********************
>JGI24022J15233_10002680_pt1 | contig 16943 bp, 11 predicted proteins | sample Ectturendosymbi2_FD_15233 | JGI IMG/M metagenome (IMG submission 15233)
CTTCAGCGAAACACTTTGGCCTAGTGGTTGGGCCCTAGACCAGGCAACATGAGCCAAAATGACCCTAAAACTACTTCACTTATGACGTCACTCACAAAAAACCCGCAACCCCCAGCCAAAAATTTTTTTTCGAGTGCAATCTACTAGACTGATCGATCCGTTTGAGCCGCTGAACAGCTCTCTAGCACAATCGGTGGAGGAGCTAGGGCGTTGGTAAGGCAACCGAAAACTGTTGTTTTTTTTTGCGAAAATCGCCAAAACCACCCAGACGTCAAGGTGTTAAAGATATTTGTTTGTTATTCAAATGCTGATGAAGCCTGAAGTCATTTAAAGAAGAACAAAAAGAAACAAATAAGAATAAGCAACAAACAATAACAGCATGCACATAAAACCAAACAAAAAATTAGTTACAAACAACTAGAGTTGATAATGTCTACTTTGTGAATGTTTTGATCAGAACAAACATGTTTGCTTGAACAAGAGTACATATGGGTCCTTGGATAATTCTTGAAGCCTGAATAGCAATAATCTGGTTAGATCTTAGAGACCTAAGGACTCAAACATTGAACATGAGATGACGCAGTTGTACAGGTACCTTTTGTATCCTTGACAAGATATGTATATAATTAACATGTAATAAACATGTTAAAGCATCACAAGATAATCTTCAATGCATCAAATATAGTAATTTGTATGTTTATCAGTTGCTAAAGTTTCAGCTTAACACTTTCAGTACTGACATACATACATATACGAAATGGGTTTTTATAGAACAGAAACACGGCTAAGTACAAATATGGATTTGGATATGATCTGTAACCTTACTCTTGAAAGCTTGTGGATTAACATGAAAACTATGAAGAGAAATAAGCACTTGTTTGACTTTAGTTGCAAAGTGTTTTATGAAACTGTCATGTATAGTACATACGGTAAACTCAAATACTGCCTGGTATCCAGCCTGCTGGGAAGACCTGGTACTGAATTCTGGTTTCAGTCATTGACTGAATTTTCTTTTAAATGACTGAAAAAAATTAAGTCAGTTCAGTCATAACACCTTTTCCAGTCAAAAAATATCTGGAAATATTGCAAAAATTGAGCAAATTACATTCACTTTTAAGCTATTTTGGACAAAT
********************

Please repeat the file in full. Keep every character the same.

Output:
>JGI24022J15233_10002680_pt1 | contig 16943 bp, 11 predicted proteins | sample Ectturendosymbi2_FD_15233 | JGI IMG/M metagenome (IMG submission 15233)
CTTCAGCGAAACACTTTGGCCTAGTGGTTGGGCCCTAGACCAGGCAACATGAGCCAAAATGACCCTAAAACTACTTCACTTATGACGTCACTCACAAAAAACCCGCAACCCCCAGCCAAAAATTTTTTTTCGAGTGCAATCTACTAGACTGATCGATCCGTTTGAGCCGCTGAACAGCTCTCTAGCACAATCGGTGGAGGAGCTAGGGCGTTGGTAAGGCAACCGAAAACTGTTGTTTTTTTTTGCGAAAATCGCCAAAACCACCCAGACGTCAAGGTGTTAAAGATATTTGTTTGTTATTCAAATGCTGATGAAGCCTGAAGTCATTTAAAGAAGAACAAAAAGAAACAAATAAGAATAAGCAACAAACAATAACAGCATGCACATAAAACCAAACAAAAAATTAGTTACAAACAACTAGAGTTGATAATGTCTACTTTGTGAATGTTTTGATCAGAACAAACATGTTTGCTTGAACAAGAGTACATATGGGTCCTTGGATAATTCTTGAAGCCTGAATAGCAATAATCTGGTTAGATCTTAGAGACCTAAGGACTCAAACATTGAACATGAGATGACGCAGTTGTACAGGTACCTTTTGTATCCTTGACAAGATATGTATATAATTAACATGTAATAAACATGTTAAAGCATCACAAGATAATCTTCAATGCATCAAATATAGTAATTTGTATGTTTATCAGTTGCTAAAGTTTCAGCTTAACACTTTCAGTACTGACATACATACATATACGAAATGGGTTTTTATAGAACAGAAACACGGCTAAGTACAAATATGGATTTGGATATGATCTGTAACCTTACTCTTGAAAGCTTGTGGATTAACATGAAAACTATGAAGAGAAATAAGCACTTGTTTGACTTTAGTTGCAAAGTGTTTTATGAAACTGTCATGTATAGTACATACGGTAAACTCAAATACTGCCTGGTATCCAGCCTGCTGGGAAGACCTGGTACTGAATTCTGGTTTCAGTCATTGACTGAATTTTCTTTTAAATGACTGAAAAAAATTAAGTCAGTTCAGTCATAACACCTTTTCCAGTCAAAAAATATCTGGAAATATTGCAAAAATTGAGCAAATTACATTCACTTTTAAGCTATTTTGGACAAAT